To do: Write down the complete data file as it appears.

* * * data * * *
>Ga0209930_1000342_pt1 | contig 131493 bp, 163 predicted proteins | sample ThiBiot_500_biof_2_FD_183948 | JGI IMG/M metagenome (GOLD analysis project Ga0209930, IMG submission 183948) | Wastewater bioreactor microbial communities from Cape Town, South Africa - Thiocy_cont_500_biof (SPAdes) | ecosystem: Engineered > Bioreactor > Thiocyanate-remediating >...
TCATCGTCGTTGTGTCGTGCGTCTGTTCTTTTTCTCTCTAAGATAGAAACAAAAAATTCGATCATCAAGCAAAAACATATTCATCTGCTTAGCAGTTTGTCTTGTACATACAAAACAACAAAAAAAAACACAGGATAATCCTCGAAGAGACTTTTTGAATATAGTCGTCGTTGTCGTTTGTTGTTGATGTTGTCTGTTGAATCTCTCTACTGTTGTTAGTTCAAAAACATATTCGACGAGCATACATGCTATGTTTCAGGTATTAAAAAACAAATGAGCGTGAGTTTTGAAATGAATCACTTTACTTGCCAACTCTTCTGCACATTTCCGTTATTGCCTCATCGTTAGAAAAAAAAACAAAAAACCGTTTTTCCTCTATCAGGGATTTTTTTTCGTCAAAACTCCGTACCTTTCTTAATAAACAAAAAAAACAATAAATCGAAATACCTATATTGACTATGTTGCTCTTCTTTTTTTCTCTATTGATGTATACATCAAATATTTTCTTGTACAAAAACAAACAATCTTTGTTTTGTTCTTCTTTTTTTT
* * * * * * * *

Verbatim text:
>Ga0209930_1000342_pt1 | contig 131493 bp, 163 predicted proteins | sample ThiBiot_500_biof_2_FD_183948 | JGI IMG/M metagenome (GOLD analysis project Ga0209930, IMG submission 183948) | Wastewater bioreactor microbial communities from Cape Town, South Africa - Thiocy_cont_500_biof (SPAdes) | ecosystem: Engineered > Bioreactor > Thiocyanate-remediating >...
TCATCGTCGTTGTGTCGTGCGTCTGTTCTTTTTCTCTCTAAGATAGAAACAAAAAATTCGATCATCAAGCAAAAACATATTCATCTGCTTAGCAGTTTGTCTTGTACATACAAAACAACAAAAAAAAACACAGGATAATCCTCGAAGAGACTTTTTGAATATAGTCGTCGTTGTCGTTTGTTGTTGATGTTGTCTGTTGAATCTCTCTACTGTTGTTAGTTCAAAAACATATTCGACGAGCATACATGCTATGTTTCAGGTATTAAAAAACAAATGAGCGTGAGTTTTGAAATGAATCACTTTACTTGCCAACTCTTCTGCACATTTCCGTTATTGCCTCATCGTTAGAAAAAAAAACAAAAAACCGTTTTTCCTCTATCAGGGATTTTTTTTCGTCAAAACTCCGTACCTTTCTTAATAAACAAAAAAAACAATAAATCGAAATACCTATATTGACTATGTTGCTCTTCTTTTTTTCTCTATTGATGTATACATCAAATATTTTCTTGTACAAAAACAAACAATCTTTGTTTTGTTCTTCTTTTTTTT